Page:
Some Angelenos love weed so much that they want to smell like it — even when they haven't been toking. At least, that's what Sherman Oaks–based entrepreneur Killian Wells is aiming for in his new line of cannabis-scented fragrances.
Wells admits, however, that he never even liked the smell of weed when it's smoked. “It has a totally different scent than the dried bud itself,” he says. “But I've always liked the smell of bud when I would go to a dispensary, and I thought it was interesting that cannabis buyers really based their opinion of the quality of the cannabis on the fragrance itself.”
As the founder of fragrance company Xyrena, Wells already had already experimented with “avant garde” scents, like theme park water rides or Nutella. “I started thinking of other potential fragrances that people wouldn't necessarily expect to find as a wearable fragrance,” he says. “So I thought, let's take some of the popular strains and do interpretations of them as fragrances.”
Xyrena's Reefer Madness collection includes three unisex options: OG Kush, Blue Dream and Space Cakes, which, unlike the first two, smells like an edible instead of a particular strain.
The fragrances have no actual cannabis in them but are crafted with both synthetic and organic oils. “I did research into what specific terpenes are in individual strains and tried to work in those natural oils,” says Wells. Another reason the fragrances are weed-free was to enable Wells to ship them wherever customers live — it just so happens the majority of them live in legal states.
Terpenes, or aromatic compounds, give weed and other plants their scent. So, in avoiding cannabis-derived extracts, Wells turned to other essential oils to mimic the dank odor of bud. The OG Kush fragrance, for example, uses pine and cedar extracts, while the Blue Dream “opens with the strain's signature sweet blueberry aroma with just a hint of skunk and evolves into an earthy pepper scent with a lingering sweetness,” its packaging reads.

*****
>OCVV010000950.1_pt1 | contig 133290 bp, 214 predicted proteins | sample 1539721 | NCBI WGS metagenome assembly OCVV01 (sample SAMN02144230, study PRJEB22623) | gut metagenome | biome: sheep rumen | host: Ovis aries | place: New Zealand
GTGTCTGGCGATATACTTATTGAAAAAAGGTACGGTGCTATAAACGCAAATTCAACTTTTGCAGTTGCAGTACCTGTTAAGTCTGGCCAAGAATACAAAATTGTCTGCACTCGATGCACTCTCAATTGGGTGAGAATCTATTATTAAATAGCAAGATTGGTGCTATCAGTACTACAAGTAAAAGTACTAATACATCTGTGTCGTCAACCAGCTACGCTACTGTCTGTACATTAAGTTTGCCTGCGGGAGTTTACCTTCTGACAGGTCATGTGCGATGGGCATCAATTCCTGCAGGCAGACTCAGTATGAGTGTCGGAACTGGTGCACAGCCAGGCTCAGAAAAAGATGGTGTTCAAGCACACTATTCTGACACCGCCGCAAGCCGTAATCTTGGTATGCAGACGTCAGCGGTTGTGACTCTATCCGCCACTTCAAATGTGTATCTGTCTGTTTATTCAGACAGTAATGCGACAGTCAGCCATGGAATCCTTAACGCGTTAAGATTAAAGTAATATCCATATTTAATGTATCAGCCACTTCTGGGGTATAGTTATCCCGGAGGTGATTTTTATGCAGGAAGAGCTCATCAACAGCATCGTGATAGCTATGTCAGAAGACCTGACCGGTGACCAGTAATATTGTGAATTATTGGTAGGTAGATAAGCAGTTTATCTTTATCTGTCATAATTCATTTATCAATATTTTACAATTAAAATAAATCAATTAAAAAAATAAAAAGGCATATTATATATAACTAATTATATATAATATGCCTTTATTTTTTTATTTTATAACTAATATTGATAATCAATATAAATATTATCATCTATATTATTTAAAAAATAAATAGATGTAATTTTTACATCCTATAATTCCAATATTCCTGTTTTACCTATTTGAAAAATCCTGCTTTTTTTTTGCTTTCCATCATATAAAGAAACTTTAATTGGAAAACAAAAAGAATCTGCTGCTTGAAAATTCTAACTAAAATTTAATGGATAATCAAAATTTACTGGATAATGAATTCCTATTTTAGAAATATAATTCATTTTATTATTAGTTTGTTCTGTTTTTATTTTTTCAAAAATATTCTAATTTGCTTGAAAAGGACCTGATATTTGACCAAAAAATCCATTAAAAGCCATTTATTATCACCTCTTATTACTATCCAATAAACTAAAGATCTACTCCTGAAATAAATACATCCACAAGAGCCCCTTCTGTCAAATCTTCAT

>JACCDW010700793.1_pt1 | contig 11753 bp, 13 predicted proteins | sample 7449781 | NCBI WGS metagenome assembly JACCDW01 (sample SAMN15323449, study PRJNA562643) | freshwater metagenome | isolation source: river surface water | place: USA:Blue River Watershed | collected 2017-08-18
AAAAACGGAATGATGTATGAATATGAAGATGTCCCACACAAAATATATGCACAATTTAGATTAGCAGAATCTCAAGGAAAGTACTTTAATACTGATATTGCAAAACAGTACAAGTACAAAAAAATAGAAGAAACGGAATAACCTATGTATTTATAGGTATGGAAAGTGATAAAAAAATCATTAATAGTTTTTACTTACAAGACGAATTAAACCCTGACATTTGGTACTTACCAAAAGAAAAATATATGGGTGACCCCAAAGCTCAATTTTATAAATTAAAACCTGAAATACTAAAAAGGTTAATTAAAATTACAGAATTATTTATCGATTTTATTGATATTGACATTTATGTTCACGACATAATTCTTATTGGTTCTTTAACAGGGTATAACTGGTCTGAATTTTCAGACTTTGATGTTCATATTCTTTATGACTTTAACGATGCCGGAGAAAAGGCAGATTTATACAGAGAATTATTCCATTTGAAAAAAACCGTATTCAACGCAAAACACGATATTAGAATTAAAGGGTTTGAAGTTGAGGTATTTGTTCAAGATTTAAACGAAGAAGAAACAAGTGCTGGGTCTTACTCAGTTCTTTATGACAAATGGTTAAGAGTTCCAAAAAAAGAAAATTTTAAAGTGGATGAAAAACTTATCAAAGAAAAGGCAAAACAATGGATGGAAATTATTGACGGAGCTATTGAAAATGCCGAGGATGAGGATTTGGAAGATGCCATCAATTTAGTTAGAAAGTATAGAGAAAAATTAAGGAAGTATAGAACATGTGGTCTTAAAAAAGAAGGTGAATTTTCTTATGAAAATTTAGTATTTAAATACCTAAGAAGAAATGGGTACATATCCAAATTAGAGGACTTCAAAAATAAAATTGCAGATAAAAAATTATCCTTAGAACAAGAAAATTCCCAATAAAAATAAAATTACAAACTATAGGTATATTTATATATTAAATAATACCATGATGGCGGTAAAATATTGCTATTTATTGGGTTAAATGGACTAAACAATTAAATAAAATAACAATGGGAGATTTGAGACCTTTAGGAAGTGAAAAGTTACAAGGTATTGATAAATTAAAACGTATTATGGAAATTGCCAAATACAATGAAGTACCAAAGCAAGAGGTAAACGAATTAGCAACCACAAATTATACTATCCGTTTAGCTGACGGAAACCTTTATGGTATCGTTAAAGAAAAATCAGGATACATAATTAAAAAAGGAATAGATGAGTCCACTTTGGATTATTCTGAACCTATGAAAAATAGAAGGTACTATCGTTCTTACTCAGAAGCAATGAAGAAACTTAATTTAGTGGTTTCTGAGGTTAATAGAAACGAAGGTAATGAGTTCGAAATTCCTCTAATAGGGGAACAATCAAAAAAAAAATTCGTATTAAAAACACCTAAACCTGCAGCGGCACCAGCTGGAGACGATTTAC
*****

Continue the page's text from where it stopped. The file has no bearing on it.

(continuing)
The Space Cake, on the other hand, doesn't smell like just an average pot brownie. “I thought it would be interesting to start with a cannabutter base and work its way up into a true cannabis gourmand fragrance,” Wells says. “It's a dead-on interpretation of if you were to stick your nose up to a cupcake that actually had the cannabutter mixed into it.” Space Cake smells heavily of vanilla, with hints of skunk and cedar.
While the Reefer Madness collection won't make you smell like a greenhouse, you may want to think twice before wearing the fragrances to work. “There's definitely concern by some customers thinking, 'Oh, I'm going to smell,'” Wells admits. “I saw someone on the internet say, 'Do Americans really want to smell like probable cause?' which I thought was funny.”
But the fragrances don't make you smell as if you were smoking weed. In fact, burning oils completely changes their aroma, he explains.
Still, he says, the collection's target demographic is cannabis connoisseurs who like the smell of bud and can appreciate the nuances of its natural scent. “Essentially, you can use this as a coverup after you've been smoking,” Wells adds, “but when you still want to enjoy cannabis with the fragrance of the unadulterated bud itself.”
The luxury fragrances go for $74.20 each, with a subtle nod to 420 in the price tag's last three digits. A little goes a long way with these high-end fragrances, he warns: Even just one or two sprays can last until after a shower. And while all the products are sold online for now, Wells envisions them on the perfume counter at edgy luxury boutiques like Fred Segal or at certain dispensaries, rather than at more mainstream department stores like Macy's.
The whimsical nature of the collection and its retro branding, alluding to 1930s reefer madness, may definitely raise some eyebrows. To promote the line, Xyrena launched its own Vevo channel and a branded electro-pop music video titled “Blue Dream.” The song in the video asks, “Is this a war on drugs or a war on love?” drawing a connection between policy and the personal ramifications of prohibition. From promoting antiquated policy to defining a luxury line of fragrances, “Reefer Madness” offers a chance to reflect on the cultural history of cannabis and celebrate just how far the plant — and its odor — have come.
Advertising disclosure: We may receive compensation for some of the links in our stories. Thank you for supporting LA Weekly and our advertisers.